Category Archives: unemployment

Into the Lions’ Den

Here I go! Wish me luck, folks.

While I’m off doing something that makes me quake in the boots I’ve already vomited on once, if you feel like helping me up my day’s earnings — they’re at $1.20 so far, but the sky’s the limit! — feel free to check out my posts as the NY Unemployment Examiner.

ETA: Oh, wow. That went really really well. My novel about a Very Important Talent Agency has now been picked up by a real Very Important Talent Agency. If I could eat ice cream I would go through a whole pint, and if I could drink I’d got sloppy, gushingly drunk. But all I can do is send text messages and glow.

so much to do!

My Busy and Important unemployed life demanded that I buy a planner for the first time. So far I have lots of exercise classes written in there, which is a great first step!

I also made an elaborate color-coded Excel spreadsheet to keep track of the 63 (and counting) agents to whom I have sent my proto-classic manuscript. I should make another to keep track of the jobs I have applied to, but that would cross the line into depressing. At least the agents have been encouraging, even the ones who pass. One fellow even asked me to keep in touch and let him know what eventually happened because it was such a close call.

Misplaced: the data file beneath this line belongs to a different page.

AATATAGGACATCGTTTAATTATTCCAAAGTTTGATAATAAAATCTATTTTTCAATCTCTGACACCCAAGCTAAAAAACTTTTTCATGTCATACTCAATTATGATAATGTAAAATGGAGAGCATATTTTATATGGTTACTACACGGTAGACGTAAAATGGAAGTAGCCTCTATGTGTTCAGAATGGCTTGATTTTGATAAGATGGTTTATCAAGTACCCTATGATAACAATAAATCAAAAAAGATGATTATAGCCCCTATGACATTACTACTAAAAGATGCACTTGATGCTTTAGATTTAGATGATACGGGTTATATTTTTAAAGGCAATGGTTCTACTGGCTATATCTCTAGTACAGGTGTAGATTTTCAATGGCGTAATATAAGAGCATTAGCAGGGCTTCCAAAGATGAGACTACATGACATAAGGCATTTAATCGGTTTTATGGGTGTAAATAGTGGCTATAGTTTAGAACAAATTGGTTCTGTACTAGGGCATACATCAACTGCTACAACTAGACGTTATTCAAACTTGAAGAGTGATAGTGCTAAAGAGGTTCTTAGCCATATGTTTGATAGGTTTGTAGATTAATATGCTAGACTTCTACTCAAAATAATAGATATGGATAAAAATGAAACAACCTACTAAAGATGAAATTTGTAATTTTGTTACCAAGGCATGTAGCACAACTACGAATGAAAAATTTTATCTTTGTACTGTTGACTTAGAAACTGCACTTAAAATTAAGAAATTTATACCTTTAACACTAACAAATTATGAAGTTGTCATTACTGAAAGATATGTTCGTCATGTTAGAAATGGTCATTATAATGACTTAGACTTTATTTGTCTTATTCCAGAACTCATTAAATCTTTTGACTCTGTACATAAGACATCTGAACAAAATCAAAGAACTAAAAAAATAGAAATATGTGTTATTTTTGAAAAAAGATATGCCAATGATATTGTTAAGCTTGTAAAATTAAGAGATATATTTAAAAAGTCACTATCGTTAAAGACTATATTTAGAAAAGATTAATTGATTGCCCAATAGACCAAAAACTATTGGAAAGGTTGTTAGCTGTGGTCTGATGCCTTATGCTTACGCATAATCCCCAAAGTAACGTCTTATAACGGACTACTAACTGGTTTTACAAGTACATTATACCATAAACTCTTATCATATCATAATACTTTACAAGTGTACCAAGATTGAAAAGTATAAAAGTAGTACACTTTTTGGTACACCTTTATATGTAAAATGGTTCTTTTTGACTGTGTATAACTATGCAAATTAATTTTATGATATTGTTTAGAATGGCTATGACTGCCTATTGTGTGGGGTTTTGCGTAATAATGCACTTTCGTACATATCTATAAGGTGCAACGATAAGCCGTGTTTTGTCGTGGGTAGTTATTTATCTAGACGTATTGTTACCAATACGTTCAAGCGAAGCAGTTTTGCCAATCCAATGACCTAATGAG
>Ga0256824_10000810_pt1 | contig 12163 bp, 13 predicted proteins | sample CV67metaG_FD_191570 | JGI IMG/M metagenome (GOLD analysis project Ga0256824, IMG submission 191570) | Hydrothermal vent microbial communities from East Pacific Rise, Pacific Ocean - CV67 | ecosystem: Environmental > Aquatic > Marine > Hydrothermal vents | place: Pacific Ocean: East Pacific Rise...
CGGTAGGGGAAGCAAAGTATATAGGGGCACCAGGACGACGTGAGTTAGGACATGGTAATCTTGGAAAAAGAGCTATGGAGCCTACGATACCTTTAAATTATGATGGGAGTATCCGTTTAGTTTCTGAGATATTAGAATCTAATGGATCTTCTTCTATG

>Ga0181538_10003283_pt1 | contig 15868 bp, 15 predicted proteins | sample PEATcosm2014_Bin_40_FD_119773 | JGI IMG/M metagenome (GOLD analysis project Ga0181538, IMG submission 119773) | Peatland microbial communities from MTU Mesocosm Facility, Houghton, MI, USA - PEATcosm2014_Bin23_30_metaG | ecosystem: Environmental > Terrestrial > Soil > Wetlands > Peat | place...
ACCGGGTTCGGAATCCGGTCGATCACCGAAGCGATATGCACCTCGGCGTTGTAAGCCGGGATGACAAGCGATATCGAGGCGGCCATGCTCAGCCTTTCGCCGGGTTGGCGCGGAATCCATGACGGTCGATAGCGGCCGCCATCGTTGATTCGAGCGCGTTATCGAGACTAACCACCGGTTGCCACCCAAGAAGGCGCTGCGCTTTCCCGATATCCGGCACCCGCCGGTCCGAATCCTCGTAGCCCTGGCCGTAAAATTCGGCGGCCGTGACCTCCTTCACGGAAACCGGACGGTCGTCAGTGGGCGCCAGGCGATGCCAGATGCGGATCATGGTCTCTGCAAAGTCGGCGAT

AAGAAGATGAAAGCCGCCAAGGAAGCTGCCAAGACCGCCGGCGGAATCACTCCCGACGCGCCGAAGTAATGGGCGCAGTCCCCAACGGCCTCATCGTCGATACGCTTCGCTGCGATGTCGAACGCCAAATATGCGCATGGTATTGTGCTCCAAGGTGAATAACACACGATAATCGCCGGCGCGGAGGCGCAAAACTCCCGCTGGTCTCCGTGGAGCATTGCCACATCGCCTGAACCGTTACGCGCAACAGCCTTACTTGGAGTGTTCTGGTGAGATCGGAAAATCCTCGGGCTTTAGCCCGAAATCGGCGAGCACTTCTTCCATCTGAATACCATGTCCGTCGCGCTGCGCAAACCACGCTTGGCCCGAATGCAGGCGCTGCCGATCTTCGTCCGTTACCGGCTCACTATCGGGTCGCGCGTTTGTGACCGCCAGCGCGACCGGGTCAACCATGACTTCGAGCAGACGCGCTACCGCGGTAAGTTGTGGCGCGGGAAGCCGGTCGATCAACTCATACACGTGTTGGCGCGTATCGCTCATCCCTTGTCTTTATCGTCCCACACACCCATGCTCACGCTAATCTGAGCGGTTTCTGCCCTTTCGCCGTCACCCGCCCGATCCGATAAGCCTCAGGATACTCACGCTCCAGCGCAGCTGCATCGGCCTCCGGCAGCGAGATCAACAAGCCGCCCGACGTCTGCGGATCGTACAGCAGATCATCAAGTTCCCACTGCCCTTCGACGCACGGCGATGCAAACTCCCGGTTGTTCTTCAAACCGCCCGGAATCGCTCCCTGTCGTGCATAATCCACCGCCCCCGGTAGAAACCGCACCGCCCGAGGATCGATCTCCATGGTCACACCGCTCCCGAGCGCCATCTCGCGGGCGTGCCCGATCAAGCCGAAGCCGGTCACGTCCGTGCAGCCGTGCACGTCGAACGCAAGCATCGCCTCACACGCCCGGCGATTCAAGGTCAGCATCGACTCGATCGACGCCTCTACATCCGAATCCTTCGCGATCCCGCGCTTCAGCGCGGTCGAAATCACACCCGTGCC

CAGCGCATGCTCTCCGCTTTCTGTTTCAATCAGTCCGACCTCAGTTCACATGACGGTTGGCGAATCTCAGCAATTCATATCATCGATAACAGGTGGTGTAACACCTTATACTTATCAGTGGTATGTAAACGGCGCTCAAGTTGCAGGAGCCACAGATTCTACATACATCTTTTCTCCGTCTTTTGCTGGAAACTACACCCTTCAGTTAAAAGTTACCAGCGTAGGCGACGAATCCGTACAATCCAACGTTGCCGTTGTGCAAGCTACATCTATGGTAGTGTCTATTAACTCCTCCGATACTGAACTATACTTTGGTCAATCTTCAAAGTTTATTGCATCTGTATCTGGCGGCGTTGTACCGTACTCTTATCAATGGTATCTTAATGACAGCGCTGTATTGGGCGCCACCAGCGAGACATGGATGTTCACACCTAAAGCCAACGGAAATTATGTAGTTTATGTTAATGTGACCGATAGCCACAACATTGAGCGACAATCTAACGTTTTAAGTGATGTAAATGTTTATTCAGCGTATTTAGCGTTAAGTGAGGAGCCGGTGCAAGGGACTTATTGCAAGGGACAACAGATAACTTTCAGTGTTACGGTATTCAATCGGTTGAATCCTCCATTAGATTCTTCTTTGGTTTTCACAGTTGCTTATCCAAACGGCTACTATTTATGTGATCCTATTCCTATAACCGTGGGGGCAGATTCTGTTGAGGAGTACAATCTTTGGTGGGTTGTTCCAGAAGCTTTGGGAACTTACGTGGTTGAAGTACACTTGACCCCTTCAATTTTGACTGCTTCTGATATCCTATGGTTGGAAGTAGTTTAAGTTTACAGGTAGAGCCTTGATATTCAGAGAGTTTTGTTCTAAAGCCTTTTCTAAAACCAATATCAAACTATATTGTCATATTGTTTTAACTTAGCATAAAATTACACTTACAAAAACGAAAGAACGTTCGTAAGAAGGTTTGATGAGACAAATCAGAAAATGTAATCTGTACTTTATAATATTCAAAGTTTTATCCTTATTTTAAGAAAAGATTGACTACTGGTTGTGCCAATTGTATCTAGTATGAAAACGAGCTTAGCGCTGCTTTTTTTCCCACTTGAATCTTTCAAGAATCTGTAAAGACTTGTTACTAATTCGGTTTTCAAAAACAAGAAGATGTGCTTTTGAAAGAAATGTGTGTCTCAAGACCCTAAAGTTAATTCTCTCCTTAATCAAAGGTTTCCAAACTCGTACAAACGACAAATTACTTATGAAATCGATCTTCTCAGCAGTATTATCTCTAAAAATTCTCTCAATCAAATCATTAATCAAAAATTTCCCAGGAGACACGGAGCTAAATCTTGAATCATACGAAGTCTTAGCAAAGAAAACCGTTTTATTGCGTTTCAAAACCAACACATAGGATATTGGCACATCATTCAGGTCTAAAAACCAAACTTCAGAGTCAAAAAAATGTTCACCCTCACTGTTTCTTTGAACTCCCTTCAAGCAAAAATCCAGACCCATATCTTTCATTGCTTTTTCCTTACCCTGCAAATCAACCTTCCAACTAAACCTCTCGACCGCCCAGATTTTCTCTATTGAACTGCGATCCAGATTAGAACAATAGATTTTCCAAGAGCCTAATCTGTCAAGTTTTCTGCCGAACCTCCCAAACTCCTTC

I’ll tell you what’s eventually going to happen: I’m going to get to meet Barack Obama. Yeah, that’s right. Somehow I will get from here — in pajamas in an armchair with my laptop — to a handshake with our heartthrob president and it will be because some agent takes a chance on my book. (Maybe if I write that in my planner for sometime in the future, it will happen. That’s the Secret all over, right?)

Essentially I’m trying to stay active and focused. The big project at the moment is the mortgage, because if we can actually get the pre-approval and make a bid on the apartment we want, that will address one leg of 2009’s Triathlon of Major Problems. These are, in case you’re just joining us, that I

1) got laid off
2) am soon to be homeless
3) heard my Dad has cancer again

Is “problems” too strong a word? Should I say “challenges”? Someone who knows the Secret let me know, please.

1) is the hardest to fix, as I feel like I’m competing with every English/Film/Humanities major in New York City for every open position. But the unemployment checks help and I’m not in danger of insolvency soon.

2) could turn out to be a good example of falling up, if we do manage to get a loan and buy this one guy’s amazing Cobble Hill apartment for appallingly little money (by New York standards). Regardless, though, I’m going to sow the fields with salt before we leave. I can’t believe we planted a garden in our backyard and won’t get to stay here to see it bear fruit come summer.